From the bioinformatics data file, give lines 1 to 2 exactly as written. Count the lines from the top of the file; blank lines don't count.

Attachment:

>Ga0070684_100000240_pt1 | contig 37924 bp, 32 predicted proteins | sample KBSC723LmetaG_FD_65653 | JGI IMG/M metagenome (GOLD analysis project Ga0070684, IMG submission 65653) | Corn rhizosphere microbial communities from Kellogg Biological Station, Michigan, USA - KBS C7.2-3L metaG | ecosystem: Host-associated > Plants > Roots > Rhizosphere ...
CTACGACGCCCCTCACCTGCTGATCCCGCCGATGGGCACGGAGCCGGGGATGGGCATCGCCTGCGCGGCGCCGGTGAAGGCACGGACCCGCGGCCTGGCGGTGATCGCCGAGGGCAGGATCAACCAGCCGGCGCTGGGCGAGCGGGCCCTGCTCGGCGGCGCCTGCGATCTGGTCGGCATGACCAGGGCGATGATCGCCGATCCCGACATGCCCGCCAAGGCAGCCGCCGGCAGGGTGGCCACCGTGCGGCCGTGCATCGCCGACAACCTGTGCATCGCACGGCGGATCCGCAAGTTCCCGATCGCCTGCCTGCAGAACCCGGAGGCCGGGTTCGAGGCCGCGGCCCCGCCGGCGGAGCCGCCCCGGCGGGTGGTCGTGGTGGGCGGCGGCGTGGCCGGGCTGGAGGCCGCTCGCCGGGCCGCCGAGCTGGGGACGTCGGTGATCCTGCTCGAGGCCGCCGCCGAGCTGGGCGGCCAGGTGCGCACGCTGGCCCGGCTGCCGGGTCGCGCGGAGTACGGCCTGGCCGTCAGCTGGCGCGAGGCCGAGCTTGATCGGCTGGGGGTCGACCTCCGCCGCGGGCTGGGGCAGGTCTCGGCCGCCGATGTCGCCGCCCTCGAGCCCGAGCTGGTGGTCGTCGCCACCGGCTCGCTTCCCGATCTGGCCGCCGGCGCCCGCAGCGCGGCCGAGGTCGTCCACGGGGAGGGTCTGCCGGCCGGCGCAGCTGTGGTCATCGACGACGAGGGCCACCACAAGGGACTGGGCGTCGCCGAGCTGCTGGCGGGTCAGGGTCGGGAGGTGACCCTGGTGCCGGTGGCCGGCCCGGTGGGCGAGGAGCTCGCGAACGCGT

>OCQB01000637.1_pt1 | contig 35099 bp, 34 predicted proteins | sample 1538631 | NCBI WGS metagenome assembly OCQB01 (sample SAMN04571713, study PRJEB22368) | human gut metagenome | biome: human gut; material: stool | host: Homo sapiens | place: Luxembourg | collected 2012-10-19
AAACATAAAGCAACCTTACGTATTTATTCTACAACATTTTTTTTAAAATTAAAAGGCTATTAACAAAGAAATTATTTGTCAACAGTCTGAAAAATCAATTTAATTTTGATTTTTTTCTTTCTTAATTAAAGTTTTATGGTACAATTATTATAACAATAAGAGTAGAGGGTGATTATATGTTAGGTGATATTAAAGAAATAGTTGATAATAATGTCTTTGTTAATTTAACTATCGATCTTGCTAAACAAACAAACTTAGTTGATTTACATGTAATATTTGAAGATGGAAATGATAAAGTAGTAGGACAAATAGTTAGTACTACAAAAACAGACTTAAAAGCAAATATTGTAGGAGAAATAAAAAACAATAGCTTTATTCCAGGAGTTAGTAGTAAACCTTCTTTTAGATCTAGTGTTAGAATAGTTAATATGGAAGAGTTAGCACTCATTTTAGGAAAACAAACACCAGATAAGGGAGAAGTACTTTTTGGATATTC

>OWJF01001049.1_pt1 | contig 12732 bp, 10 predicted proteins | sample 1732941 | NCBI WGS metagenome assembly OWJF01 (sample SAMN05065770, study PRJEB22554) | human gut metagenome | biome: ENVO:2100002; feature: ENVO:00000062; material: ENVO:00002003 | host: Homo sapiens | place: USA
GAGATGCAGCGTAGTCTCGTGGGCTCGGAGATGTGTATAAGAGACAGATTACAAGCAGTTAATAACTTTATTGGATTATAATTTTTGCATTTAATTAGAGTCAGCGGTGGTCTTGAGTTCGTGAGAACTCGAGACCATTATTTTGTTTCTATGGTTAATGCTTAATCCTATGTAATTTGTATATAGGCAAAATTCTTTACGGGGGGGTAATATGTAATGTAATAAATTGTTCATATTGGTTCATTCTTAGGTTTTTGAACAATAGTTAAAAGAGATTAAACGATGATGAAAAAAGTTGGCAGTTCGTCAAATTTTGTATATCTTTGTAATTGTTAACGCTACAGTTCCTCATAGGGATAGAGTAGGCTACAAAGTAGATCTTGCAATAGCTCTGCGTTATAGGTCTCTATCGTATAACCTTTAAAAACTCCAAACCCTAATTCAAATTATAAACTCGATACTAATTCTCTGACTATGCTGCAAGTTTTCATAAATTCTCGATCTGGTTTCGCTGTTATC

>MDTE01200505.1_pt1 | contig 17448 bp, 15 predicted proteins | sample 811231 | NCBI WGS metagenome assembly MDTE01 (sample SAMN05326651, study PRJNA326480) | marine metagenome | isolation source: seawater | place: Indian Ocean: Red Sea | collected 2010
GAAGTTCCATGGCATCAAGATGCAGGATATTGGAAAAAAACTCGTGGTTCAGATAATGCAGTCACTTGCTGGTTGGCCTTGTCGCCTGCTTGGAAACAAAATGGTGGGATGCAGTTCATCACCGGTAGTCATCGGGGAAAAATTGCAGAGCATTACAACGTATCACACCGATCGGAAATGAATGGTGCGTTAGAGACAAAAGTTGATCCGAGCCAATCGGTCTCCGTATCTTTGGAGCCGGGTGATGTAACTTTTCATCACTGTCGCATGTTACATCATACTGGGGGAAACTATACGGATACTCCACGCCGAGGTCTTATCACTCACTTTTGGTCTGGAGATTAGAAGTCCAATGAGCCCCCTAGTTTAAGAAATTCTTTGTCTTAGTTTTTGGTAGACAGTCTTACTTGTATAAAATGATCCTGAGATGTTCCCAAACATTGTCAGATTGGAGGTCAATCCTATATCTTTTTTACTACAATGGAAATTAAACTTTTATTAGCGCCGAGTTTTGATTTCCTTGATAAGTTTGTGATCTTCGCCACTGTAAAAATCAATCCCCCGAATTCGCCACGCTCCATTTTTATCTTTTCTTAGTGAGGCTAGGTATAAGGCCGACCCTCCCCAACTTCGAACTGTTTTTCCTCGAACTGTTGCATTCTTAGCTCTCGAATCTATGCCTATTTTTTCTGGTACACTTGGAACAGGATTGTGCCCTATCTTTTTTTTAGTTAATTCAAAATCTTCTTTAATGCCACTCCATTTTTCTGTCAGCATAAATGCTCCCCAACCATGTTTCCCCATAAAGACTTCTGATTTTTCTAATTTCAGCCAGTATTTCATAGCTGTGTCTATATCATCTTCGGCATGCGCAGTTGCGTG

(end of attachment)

>Ga0070684_100000240_pt1 | contig 37924 bp, 32 predicted proteins | sample KBSC723LmetaG_FD_65653 | JGI IMG/M metagenome (GOLD analysis project Ga0070684, IMG submission 65653) | Corn rhizosphere microbial communities from Kellogg Biological Station, Michigan, USA - KBS C7.2-3L metaG | ecosystem: Host-associated > Plants > Roots > Rhizosphere ...
CTACGACGCCCCTCACCTGCTGATCCCGCCGATGGGCACGGAGCCGGGGATGGGCATCGCCTGCGCGGCGCCGGTGAAGGCACGGACCCGCGGCCTGGCGGTGATCGCCGAGGGCAGGATCAACCAGCCGGCGCTGGGCGAGCGGGCCCTGCTCGGCGGCGCCTGCGATCTGGTCGGCATGACCAGGGCGATGATCGCCGATCCCGACATGCCCGCCAAGGCAGCCGCCGGCAGGGTGGCCACCGTGCGGCCGTGCATCGCCGACAACCTGTGCATCGCACGGCGGATCCGCAAGTTCCCGATCGCCTGCCTGCAGAACCCGGAGGCCGGGTTCGAGGCCGCGGCCCCGCCGGCGGAGCCGCCCCGGCGGGTGGTCGTGGTGGGCGGCGGCGTGGCCGGGCTGGAGGCCGCTCGCCGGGCCGCCGAGCTGGGGACGTCGGTGATCCTGCTCGAGGCCGCCGCCGAGCTGGGCGGCCAGGTGCGCACGCTGGCCCGGCTGCCGGGTCGCGCGGAGTACGGCCTGGCCGTCAGCTGGCGCGAGGCCGAGCTTGATCGGCTGGGGGTCGACCTCCGCCGCGGGCTGGGGCAGGTCTCGGCCGCCGATGTCGCCGCCCTCGAGCCCGAGCTGGTGGTCGTCGCCACCGGCTCGCTTCCCGATCTGGCCGCCGGCGCCCGCAGCGCGGCCGAGGTCGTCCACGGGGAGGGTCTGCCGGCCGGCGCAGCTGTGGTCATCGACGACGAGGGCCACCACAAGGGACTGGGCGTCGCCGAGCTGCTGGCGGGTCAGGGTCGGGAGGTGACCCTGGTGCCGGTGGCCGGCCCGGTGGGCGAGGAGCTCGCGAACGCGT